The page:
Biotechnology researcher Dr. Martin Harris (Liam Neeson) is in what Ned Flanders would call “a dilly of a pickle.” He and his wife Liz (January Jones) arrive in a country they know almost nothing about and both speak very little of the native language. In haste, Dr. Harris leaves behind a briefcase at the airport terminal containing his passport and photo identification. Taking prompt action, he hops into a taxicab by himself to go retrieve it. But he could not have foretold that the taxi would fall off a bridge and into a river. After surviving a disaster that could have easily killed him, he approaches his wife only to find that she no longer recognizes him. Talk about misplacing your whole life all in the name of science.
“Unknown” is a film that has a promising first act and an engrossing final third. The intriguing premise introduced above is put to mildly good use and all the while, the audience is just as befuddled as Neeson’s character is. We want to solve the mystery just as much as he does. But that may be where my main criticism comes into play: as interested as I was at the beginning and toward the end, most of what takes place in between feels a bit needless. Clues are not scattered around the setting as in most mysteries where the hero has to piece them together one by one. More accurately, this story is about getting to the bottom of the “how did I get here and why does this guy think he is me and why does nobody believe me” situation he is trapped in.
Dr. Harris wakes up to find that he suffered a damaging blow to the head and has been under medical attention for four days. He immediately becomes worried for Liz, seeing as she has been deserted in Berlin all this time. As luck would have it, he catches her at the biotechnology conference he was supposed to attend. But to his astonishment, she is in the arms of another man claiming to be Dr. Martin Harris (this one is played by Aidan Quinn). The twist: this guy has proof of identity, papers, and even family photos. Neeson has none handy.
There are many scenes like this early on where he tries to plead his story and the imposter one-ups him around every corner by default. One of the more engaging variations on the way this plays out is when Dr. Harris visits the lab of a professor he was scheduled to work with and the fake has stolen his position. He tries convincing the professor he is the real deal by bringing up the precise details of a conversation they had over the phone a week in advance. Curiously, the imposter simultaneously recites the same facts verbatim while the professor reacts with utter bewilderment. Predictably, the one we follow loses this battle, because nobody can possibly compete when the other guy flashes his persuasive I.D. badge.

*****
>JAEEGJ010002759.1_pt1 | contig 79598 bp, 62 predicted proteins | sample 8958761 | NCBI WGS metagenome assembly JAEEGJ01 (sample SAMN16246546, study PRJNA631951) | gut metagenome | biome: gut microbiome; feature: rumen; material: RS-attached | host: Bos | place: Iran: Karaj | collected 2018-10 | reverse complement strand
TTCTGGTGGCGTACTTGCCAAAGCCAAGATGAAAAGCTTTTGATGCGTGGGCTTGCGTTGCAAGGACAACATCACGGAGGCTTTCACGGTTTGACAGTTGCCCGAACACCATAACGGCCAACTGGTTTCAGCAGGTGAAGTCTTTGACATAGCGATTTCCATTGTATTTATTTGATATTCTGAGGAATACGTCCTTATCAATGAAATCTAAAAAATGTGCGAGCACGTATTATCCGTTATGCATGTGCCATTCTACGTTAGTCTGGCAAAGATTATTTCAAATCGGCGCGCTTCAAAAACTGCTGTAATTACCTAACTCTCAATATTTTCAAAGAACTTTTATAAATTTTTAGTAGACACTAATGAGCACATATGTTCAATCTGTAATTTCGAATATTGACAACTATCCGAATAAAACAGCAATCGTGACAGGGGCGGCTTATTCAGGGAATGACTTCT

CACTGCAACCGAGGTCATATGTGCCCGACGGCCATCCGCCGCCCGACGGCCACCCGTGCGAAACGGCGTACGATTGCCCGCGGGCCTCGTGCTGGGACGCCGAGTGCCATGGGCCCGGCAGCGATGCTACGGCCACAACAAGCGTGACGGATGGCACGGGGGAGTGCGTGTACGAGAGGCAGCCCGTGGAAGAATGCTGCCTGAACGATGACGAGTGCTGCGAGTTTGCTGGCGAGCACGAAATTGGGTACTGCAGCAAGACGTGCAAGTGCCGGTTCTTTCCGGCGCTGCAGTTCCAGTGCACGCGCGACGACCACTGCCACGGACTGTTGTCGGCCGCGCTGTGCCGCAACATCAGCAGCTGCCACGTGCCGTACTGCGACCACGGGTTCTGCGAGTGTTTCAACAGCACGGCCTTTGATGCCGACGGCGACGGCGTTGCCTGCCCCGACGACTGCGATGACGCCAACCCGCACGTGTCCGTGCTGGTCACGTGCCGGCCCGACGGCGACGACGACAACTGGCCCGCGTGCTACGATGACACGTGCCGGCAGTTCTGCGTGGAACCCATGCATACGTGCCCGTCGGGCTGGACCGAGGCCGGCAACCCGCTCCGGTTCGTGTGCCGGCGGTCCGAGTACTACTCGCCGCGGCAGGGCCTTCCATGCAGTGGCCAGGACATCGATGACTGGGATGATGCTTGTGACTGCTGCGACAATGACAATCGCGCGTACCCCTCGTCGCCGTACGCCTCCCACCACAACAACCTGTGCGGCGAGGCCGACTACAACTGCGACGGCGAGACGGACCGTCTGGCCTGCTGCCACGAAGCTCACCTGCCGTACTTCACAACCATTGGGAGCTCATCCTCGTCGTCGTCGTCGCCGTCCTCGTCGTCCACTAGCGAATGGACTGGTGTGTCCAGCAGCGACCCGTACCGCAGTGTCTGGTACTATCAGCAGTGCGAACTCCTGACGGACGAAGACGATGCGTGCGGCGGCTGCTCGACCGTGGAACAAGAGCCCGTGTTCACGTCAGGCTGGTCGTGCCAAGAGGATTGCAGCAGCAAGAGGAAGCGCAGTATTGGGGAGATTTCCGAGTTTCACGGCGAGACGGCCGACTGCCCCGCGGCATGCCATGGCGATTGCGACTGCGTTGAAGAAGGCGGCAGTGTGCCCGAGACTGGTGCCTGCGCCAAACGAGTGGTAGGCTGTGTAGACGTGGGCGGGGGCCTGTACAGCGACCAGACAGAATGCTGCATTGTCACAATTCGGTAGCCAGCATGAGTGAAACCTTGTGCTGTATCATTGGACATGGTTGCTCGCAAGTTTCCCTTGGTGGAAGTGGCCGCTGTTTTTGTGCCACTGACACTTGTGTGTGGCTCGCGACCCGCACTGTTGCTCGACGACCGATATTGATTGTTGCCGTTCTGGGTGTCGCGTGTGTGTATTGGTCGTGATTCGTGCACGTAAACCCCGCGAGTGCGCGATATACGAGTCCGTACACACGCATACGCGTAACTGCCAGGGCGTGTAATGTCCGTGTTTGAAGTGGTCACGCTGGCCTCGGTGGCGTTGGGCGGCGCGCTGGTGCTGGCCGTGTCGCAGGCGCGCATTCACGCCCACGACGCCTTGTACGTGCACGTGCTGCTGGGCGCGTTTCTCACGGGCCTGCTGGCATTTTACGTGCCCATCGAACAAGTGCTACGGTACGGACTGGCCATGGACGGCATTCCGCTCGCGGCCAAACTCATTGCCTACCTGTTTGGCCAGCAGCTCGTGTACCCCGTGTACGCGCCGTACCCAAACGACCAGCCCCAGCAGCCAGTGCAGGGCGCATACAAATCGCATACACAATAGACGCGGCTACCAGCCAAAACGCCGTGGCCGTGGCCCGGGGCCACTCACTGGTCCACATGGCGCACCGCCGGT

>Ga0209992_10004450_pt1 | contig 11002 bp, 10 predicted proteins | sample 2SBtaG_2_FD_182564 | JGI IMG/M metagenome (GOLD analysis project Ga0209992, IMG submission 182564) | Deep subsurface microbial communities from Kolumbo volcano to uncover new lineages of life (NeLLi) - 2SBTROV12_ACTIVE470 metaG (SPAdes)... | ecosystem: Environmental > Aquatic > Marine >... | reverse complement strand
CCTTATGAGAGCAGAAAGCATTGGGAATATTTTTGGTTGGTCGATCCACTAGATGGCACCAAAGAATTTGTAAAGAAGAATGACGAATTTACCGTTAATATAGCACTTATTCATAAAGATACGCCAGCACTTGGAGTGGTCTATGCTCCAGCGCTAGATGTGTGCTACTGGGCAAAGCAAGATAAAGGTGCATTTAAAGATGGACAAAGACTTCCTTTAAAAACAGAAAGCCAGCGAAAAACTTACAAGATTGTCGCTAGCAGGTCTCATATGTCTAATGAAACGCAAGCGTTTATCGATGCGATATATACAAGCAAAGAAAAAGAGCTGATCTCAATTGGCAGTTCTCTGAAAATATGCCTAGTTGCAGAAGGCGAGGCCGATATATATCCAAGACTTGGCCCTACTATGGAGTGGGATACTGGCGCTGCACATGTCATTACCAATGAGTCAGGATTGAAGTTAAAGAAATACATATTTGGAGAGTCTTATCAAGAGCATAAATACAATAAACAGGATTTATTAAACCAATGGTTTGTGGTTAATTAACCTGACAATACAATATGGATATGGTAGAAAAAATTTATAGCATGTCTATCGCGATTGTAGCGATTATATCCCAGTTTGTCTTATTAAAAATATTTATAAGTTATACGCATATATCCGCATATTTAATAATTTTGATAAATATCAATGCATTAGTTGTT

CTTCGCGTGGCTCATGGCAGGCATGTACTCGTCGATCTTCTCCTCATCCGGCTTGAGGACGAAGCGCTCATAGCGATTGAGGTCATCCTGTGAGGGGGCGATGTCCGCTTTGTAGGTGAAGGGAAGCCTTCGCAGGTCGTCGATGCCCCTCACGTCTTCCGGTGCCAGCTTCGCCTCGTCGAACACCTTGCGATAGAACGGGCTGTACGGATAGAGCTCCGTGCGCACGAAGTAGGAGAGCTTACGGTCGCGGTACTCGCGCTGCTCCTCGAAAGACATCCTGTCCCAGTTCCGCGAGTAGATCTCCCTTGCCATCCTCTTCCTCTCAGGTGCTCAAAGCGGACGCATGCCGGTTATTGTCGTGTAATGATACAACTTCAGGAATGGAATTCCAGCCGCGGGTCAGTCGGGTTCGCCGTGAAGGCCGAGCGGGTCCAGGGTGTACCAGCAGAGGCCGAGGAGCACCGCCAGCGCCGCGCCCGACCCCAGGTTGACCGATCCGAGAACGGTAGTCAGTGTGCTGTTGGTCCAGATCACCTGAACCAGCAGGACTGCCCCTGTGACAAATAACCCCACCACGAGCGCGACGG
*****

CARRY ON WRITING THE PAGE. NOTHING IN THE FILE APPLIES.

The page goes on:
So the movie contains an undercurrent involving identity theft, but the mystery surely lies deeper than that. Sure, he could have doctored the family photos, the driver’s license and the passport and somehow gotten away with it. But why do Harris’s close friends, colleagues and even his wife suddenly flock to the new guy and dismiss the real one? How is the phony even aware of Dr. Harris’s recent history, let alone fully knowledgeable about even his most trivial experiences? What exactly does he want with the man’s identity?
But Dr. Harris has not forgotten everything that happened in the hours before the accident. Through the taxi agency, he is able to track down his since-canned driver Gina (Diane Kruger), who aids him in solving the puzzle and allows him a temporary place to stay. His residence soon puts both of their lives in jeopardy once assassins show up at her apartment building looking for him. Since this is working on movie logic, Dr. Harris is skilled enough at fighting to outsmart all of the trained killers and escape with Gina.
Despite some astronomical implausibilities sprinkled here and there, “Unknown” boils down to a mostly entertaining thriller. Almost good enough to where I can give it the benefit of the doubt for the average middle section. Unfortunately my thumb is very, very slightly in the down position mostly because the middle made me finally perceive the overall length of the film. My attention wandered every now and then, plus it could have been trimmed and cut to make it seem slightly less dry. I guess that sometimes with my thrillers, I want to sink my teeth right into the heart of the issue at hand.
Note: Isn’t it a little odd that there is a twenty-five year age difference between Liam Neeson and January Jones even though they are supposed to be playing husband-and-wife roles. Then again, this IS the 21st century I suppose.